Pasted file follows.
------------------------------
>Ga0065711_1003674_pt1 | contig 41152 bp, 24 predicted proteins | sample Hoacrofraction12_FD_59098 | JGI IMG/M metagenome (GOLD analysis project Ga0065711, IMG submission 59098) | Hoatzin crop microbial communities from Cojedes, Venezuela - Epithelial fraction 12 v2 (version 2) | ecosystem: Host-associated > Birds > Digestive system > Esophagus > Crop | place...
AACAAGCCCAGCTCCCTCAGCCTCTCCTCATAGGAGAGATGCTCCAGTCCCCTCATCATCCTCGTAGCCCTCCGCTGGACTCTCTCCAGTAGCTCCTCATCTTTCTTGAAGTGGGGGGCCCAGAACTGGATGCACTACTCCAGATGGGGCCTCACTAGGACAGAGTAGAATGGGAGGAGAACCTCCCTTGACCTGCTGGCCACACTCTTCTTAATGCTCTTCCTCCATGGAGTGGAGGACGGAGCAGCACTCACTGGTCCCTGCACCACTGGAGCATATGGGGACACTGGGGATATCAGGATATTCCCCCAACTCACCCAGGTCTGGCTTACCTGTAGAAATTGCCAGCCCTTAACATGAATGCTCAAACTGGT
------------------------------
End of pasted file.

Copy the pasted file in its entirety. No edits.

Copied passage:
>Ga0065711_1003674_pt1 | contig 41152 bp, 24 predicted proteins | sample Hoacrofraction12_FD_59098 | JGI IMG/M metagenome (GOLD analysis project Ga0065711, IMG submission 59098) | Hoatzin crop microbial communities from Cojedes, Venezuela - Epithelial fraction 12 v2 (version 2) | ecosystem: Host-associated > Birds > Digestive system > Esophagus > Crop | place...
AACAAGCCCAGCTCCCTCAGCCTCTCCTCATAGGAGAGATGCTCCAGTCCCCTCATCATCCTCGTAGCCCTCCGCTGGACTCTCTCCAGTAGCTCCTCATCTTTCTTGAAGTGGGGGGCCCAGAACTGGATGCACTACTCCAGATGGGGCCTCACTAGGACAGAGTAGAATGGGAGGAGAACCTCCCTTGACCTGCTGGCCACACTCTTCTTAATGCTCTTCCTCCATGGAGTGGAGGACGGAGCAGCACTCACTGGTCCCTGCACCACTGGAGCATATGGGGACACTGGGGATATCAGGATATTCCCCCAACTCACCCAGGTCTGGCTTACCTGTAGAAATTGCCAGCCCTTAACATGAATGCTCAAACTGGT